There are 2 case reports of newborns exposed to oxcarbazepine in pregnancy who had possible withdrawal symptoms after delivery. The symptoms included poor feeding, tremors, irritability, sneezing, and a high-pitched cry. Symptoms went away after 9 to 12 days. Two case reports are not enough to know if oxcarbazepine was the cause of these symptoms.
Does taking oxcarbazepine in pregnancy affect future behavior or learning for the child?
It is unclear if using oxcarbazepine in pregnancy affects future behavior or learning in children. One study among women taking anticonvulsant medications (only 10 took oxcarbazepine) found delayed verbal skills in infants evaluated at age 7 months. Another study that evaluated children at ages 6-14 years suggested an increased chance of intellectual disability after prenatal exposure to anticonvulsant medications including oxcarbazepine. However, other studies have found no differences in neurodevelopment, learning ability, or need for speech therapy in children exposed to oxcarbazepine compared to children exposed to some other anticonvulsant medications or those not exposed to these medications at all.
Breastfeeding while taking oxcarbazepine:
Oxcarbazepine passes into breast milk. Small studies have found very low levels of the medication in the blood of breastfed infants. Case reports describe healthy children with no side effects after being exposed to oxcarbazepine through breast milk. If you suspect the baby has any symptoms such as drowsiness (very sleepy or unable to wake for feeds) or poor weight gain, contact the child’s healthcare provider. Be sure to talk to your healthcare provider about all your breastfeeding questions.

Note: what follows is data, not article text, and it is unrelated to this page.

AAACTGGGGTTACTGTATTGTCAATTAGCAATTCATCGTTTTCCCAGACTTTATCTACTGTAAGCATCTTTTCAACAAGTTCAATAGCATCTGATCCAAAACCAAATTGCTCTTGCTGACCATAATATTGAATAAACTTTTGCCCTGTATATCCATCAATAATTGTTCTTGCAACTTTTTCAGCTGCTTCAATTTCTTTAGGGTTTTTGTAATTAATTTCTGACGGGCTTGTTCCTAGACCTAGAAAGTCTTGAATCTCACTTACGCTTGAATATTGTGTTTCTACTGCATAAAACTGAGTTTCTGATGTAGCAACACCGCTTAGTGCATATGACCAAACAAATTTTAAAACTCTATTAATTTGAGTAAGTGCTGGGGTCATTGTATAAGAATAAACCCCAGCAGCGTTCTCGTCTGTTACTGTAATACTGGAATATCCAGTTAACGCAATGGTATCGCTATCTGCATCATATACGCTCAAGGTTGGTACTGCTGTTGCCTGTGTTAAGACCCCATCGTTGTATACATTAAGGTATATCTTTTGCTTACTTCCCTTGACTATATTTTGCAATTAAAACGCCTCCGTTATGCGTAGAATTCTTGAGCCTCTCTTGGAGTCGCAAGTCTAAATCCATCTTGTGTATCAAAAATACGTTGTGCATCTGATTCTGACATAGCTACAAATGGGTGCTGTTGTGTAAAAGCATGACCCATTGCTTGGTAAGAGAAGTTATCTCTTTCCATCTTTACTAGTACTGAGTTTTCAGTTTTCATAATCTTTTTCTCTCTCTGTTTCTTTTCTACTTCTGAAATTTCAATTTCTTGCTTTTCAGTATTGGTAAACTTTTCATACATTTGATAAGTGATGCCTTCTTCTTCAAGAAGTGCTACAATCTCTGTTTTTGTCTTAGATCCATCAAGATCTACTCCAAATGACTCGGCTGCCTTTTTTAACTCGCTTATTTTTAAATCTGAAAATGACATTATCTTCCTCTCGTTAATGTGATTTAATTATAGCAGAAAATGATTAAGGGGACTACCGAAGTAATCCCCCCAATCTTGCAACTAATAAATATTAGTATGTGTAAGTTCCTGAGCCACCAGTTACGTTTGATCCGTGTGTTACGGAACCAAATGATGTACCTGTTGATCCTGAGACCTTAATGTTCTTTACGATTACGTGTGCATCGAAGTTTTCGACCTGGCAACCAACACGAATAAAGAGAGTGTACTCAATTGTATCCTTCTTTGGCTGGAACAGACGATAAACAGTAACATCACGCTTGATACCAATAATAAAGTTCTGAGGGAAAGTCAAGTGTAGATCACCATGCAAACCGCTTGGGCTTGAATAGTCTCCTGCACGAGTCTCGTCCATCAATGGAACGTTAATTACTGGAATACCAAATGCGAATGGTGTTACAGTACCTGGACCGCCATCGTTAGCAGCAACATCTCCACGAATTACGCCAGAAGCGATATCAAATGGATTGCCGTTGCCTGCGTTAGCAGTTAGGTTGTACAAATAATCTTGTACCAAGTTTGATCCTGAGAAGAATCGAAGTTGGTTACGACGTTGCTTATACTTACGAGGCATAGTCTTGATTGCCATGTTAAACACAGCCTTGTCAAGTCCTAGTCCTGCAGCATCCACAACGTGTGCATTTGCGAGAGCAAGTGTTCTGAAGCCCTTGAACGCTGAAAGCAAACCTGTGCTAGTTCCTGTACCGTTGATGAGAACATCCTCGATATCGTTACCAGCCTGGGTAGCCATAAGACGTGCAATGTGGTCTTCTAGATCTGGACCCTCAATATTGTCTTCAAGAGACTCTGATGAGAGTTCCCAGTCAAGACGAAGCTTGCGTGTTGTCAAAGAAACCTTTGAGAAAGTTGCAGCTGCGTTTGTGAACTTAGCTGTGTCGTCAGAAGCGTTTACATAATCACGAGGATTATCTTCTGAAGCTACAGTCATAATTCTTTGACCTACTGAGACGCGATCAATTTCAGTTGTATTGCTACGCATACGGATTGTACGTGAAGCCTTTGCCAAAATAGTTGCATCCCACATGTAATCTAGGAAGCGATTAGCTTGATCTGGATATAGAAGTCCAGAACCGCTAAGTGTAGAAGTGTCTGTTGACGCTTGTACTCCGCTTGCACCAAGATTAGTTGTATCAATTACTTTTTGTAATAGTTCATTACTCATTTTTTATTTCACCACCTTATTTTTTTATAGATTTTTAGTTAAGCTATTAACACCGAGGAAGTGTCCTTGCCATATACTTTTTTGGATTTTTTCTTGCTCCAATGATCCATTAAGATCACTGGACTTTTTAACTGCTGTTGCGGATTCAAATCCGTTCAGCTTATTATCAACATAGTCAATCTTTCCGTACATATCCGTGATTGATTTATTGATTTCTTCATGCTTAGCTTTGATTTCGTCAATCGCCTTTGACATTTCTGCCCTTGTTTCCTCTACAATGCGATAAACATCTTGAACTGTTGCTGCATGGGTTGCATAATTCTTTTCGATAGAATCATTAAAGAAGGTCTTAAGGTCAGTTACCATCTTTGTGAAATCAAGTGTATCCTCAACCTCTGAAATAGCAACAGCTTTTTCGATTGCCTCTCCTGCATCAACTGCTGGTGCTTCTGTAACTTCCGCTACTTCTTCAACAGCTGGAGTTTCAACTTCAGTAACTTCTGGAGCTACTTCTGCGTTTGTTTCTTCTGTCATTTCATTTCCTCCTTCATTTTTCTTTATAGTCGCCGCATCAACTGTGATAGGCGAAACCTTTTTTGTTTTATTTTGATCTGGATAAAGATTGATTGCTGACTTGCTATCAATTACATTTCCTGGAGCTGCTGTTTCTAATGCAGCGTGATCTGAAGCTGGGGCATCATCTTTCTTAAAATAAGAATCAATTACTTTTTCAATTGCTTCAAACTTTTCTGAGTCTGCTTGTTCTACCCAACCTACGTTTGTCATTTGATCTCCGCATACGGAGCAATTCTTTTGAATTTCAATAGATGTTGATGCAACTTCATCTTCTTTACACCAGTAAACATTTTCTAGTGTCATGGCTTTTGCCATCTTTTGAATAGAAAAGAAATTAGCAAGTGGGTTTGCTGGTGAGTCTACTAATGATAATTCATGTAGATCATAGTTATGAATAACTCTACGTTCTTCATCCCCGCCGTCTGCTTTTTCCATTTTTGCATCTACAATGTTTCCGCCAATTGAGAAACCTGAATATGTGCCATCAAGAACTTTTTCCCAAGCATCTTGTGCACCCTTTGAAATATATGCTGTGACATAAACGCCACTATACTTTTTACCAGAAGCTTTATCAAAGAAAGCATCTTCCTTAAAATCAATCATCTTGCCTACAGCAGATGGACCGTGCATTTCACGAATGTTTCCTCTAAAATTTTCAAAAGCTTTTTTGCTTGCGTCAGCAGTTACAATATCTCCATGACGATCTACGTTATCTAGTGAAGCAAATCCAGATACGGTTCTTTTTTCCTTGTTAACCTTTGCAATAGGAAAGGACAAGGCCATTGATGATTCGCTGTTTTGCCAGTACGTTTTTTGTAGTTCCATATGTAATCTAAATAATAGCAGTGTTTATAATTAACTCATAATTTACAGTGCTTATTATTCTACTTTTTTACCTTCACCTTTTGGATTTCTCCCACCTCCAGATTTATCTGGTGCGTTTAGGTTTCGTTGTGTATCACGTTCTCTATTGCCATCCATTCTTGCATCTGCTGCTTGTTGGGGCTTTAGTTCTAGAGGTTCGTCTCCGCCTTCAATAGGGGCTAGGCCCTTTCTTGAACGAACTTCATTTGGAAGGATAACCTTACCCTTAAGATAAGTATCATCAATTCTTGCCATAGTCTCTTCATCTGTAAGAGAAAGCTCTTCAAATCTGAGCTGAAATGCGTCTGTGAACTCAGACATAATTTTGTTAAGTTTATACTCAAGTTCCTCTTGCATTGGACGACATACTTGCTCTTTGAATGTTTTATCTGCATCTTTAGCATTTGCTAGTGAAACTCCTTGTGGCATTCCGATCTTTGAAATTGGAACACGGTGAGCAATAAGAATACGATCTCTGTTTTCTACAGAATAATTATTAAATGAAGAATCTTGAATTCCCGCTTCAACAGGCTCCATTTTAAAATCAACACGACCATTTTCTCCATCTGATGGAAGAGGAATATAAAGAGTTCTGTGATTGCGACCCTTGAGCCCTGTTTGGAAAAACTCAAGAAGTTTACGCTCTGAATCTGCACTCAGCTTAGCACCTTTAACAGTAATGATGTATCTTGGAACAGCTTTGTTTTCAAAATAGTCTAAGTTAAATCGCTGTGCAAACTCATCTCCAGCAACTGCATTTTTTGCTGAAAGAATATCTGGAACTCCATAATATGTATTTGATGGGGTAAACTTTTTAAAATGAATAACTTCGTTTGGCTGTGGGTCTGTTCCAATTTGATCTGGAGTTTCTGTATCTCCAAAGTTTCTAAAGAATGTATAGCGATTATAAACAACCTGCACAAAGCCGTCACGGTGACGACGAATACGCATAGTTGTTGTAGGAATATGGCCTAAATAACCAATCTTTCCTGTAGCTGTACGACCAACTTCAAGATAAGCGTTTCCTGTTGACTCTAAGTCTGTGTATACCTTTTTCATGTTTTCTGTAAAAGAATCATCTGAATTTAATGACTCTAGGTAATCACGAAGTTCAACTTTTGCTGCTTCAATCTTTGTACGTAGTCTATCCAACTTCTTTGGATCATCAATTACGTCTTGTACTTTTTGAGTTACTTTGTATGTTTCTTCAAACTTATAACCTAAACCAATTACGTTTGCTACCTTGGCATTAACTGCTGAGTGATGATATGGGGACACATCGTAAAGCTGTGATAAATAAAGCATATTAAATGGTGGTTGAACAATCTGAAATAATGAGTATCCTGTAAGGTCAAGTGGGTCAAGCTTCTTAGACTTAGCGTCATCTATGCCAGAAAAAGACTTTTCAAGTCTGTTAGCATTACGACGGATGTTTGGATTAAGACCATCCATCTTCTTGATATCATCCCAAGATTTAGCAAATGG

If a male takes oxcarbazepine, could it affect fertility (ability to get partner pregnant) or increase the chance of birth defects?
Having epilepsy can reduce sperm quality and sexual function and lead to reduced fertility. This makes it difficult for researchers studying seizure medications like oxcarbazepine to know if any adverse effects on male sexual function and fertility are related to the medications or to the underlying seizure disorders themselves. Among men with epilepsy, studies have found improved motility (forward movement) and survival of sperm, improved hormone levels, or improved sexual function reported by men treated with oxcarbazepine compared to those treated with some other seizure medications. It is unclear if these findings improved their fertility.
In general, exposures that fathers or sperm donors have are unlikely to increase the risks to a pregnancy. For more information, please see the MotherToBaby fact sheet on Paternal Exposures at https://mothertobaby.org/fact-sheets/paternal-exposures-pregnancy/.
Please click here for references
North American Antiepileptic Drug (AED) Pregnancy Registry: There is a pregnancy registry for people who take antiepileptic medications, such as oxcarbazepine. Please see the registry website for more information: https://www.aedpregnancyregistry.org/introduction/
OTIS/MotherToBaby encourages inclusive and person-centered language. While our name still contains a reference to mothers, we are updating our resources with more inclusive terms. Use of the term mother or maternal refers to a person who is pregnant. Use of the term father or paternal refers to a person who contributes sperm.